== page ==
Day 11: Water is a weird, magical thing. Substances get denser as they move from liquid to solid states, right?! Yup, except water. A good thing too, or life would be next to impossible, as lakes and rivers and oceans would freeze from the bottom up. I could go on and on listing the incredible qualities of water, so many tied up fundamentally with life itself, but the thing that is resonating with me today is the cycle of water. I wonder if the water in this stream has been inside a mushroom, or a cedar tree before. I wonder if it has been blessed, or used in baptism. Any of those possibilities fill me with profound joy and reverence.
O God, thank you for the gift of water, for the gift of life; may we treat it with the holiness, joy and playfulness that it deserves, and share it abundantly with all.
Day 12: In the beginning was the Word, and the Word was with God, and the Word was God. He was in the beginning with God. All things came into being through him, and without him not one thing came into being. (John 1:1-3)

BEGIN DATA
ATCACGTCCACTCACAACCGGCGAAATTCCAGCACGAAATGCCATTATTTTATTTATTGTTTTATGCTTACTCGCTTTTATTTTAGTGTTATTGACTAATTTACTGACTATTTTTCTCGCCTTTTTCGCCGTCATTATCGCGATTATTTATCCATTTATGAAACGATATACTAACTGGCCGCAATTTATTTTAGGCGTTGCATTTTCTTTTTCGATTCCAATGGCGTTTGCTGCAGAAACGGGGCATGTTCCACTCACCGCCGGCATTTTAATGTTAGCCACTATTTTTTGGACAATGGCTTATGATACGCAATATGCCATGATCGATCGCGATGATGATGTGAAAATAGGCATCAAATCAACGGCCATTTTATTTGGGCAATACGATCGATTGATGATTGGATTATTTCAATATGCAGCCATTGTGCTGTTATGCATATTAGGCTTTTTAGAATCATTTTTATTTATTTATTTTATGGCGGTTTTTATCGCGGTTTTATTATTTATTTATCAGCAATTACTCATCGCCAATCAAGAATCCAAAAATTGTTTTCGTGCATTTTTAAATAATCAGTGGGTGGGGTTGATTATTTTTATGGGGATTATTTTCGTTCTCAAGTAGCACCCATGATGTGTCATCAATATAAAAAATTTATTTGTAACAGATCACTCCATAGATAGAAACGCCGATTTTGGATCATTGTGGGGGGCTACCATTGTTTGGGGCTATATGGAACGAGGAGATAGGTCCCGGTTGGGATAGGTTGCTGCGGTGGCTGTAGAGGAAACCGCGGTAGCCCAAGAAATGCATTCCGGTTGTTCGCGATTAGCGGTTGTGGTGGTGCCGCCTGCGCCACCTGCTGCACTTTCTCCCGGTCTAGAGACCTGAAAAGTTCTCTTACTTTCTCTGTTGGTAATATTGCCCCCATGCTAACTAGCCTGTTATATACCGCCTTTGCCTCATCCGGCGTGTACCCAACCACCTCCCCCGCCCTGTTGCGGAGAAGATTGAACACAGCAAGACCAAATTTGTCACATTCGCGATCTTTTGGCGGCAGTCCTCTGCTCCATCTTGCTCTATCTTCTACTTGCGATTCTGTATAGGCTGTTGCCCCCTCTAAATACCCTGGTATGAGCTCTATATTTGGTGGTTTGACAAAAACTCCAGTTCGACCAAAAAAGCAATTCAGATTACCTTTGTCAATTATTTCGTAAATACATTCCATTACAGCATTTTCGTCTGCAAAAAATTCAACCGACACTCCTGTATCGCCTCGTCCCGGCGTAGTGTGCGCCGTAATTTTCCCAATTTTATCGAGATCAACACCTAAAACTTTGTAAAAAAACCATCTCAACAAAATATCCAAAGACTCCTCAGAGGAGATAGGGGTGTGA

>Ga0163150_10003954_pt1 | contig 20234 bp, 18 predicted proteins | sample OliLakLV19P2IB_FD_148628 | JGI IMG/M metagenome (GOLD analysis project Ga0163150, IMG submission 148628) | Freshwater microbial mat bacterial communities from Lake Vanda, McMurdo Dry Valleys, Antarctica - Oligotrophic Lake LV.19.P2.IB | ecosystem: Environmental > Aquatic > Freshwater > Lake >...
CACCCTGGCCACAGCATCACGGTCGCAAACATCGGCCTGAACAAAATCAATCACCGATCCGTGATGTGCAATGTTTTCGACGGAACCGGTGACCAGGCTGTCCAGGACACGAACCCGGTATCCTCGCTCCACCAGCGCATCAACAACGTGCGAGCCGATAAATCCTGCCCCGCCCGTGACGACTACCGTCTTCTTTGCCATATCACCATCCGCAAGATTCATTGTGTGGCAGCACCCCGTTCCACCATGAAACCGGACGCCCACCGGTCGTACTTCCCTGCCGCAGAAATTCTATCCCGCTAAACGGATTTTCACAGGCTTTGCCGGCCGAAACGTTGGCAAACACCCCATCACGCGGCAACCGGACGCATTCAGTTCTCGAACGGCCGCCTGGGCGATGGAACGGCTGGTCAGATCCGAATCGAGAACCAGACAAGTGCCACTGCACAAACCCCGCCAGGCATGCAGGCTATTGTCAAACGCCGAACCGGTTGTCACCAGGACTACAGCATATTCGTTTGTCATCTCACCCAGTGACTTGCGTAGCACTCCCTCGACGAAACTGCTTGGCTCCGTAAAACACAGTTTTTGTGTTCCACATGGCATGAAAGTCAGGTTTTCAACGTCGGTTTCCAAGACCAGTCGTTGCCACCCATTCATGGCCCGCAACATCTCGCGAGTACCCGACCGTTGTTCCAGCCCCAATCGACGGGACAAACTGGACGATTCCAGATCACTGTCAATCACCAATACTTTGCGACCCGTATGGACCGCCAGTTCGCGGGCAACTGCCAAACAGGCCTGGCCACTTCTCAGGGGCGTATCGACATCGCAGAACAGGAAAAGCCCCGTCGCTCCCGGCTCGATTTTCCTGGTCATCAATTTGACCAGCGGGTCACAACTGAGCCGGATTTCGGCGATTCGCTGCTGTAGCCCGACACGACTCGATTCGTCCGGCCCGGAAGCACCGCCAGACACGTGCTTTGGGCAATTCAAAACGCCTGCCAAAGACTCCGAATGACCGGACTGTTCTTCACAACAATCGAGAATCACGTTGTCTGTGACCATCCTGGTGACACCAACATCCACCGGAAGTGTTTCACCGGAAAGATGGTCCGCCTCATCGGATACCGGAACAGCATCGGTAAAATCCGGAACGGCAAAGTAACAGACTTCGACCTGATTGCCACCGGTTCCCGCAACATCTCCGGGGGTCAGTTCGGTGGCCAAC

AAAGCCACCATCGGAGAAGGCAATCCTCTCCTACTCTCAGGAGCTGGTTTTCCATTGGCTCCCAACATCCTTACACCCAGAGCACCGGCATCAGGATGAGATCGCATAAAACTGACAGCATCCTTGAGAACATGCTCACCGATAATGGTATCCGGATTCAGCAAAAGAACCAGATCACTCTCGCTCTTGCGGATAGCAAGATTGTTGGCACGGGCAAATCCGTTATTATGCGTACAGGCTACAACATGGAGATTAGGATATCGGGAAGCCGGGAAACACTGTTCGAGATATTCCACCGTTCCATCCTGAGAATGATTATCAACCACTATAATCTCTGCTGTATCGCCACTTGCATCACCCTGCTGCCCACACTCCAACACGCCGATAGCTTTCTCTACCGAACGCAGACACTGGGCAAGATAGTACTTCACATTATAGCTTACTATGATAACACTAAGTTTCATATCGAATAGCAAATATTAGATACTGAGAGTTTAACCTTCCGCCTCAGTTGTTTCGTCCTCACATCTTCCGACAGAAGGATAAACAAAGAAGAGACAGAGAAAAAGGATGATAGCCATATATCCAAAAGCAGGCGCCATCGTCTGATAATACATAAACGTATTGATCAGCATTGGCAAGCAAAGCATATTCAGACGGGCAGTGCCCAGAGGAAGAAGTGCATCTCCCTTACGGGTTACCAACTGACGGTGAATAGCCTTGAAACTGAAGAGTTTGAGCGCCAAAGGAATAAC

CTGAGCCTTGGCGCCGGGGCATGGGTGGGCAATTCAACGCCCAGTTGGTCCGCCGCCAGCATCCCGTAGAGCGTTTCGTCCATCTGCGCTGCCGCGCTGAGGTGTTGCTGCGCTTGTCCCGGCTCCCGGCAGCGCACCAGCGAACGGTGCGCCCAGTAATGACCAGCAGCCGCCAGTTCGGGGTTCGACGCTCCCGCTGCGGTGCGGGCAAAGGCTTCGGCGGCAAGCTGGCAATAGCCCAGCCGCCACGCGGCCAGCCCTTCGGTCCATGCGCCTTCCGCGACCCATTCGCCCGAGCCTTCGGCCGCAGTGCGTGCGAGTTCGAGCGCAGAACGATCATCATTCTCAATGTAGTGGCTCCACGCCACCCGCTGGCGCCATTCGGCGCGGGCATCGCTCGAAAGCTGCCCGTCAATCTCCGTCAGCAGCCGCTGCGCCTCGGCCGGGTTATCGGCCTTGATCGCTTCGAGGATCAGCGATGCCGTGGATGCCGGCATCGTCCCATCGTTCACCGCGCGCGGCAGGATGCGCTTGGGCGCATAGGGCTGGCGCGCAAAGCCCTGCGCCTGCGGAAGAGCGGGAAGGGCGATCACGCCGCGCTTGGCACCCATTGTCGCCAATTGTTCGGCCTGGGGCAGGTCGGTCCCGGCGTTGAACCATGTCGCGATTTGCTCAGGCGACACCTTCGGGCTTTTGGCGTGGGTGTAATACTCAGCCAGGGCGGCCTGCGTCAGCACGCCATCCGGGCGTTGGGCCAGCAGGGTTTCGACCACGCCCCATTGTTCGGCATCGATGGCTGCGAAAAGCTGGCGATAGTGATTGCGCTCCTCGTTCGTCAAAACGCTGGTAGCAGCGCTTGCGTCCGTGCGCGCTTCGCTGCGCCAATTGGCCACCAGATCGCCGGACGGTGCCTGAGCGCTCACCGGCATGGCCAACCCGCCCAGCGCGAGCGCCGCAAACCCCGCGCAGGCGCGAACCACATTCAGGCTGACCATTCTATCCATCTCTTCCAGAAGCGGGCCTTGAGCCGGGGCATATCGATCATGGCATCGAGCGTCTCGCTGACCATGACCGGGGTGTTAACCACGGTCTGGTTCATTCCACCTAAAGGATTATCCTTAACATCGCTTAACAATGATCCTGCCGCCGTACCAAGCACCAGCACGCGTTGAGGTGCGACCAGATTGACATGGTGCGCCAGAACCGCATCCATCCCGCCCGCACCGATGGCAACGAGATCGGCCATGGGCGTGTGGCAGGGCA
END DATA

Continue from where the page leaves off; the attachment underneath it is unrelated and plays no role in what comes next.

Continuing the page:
Not one thing came into being, like this beautiful yellow jelly fungus ❤️ Where do you see the wisdom, whimsy, wonder and work of the Word in the world?
Day 13: More to be desired are they than gold,even much fine gold;
sweeter also than honey, and drippings of the honeycomb (psalm 19:10)
Faith has become richer for me as I have understood it to be more than just involving my mind, but also my body and senses - sight, hearing, touch, smell and taste. These help me understand and engage more deeply in matters spiritual (or perhaps the spirituality of all matter).
For example, the first berries that I find and eat in the summer are each small foretastes of the heavenly banquet.
This year I foraged and ate my very first mushrooms - these winter chanterelles. Like honey, like summer berries, these delighted my senses, nourished my body, and taught me a little more about the Divine. O God, let us see, hear, touch, smell and taste you in all creation.
⚠️ warning: only eat wild mushrooms that you are 110% certain about.
Day 14: “The wilderness and the dry land shall be glad, the desert shall rejoice and blossom; like the crocus it shall blossom abundantly, and rejoice with joy and singing.” Isaiah 35:1-2a
This is a sundew I found floating on a log in the middle of the lake this summer. It is a carnivorous plant, which allows it to live in nutrient-poor locations - places you wouldn’t imagine finding a plant (like a water logged log in the middle of a lake).
I love it when life does not just exist, but thrives in places where we did not expect it to, like the desert, or this log in the middle of the lake.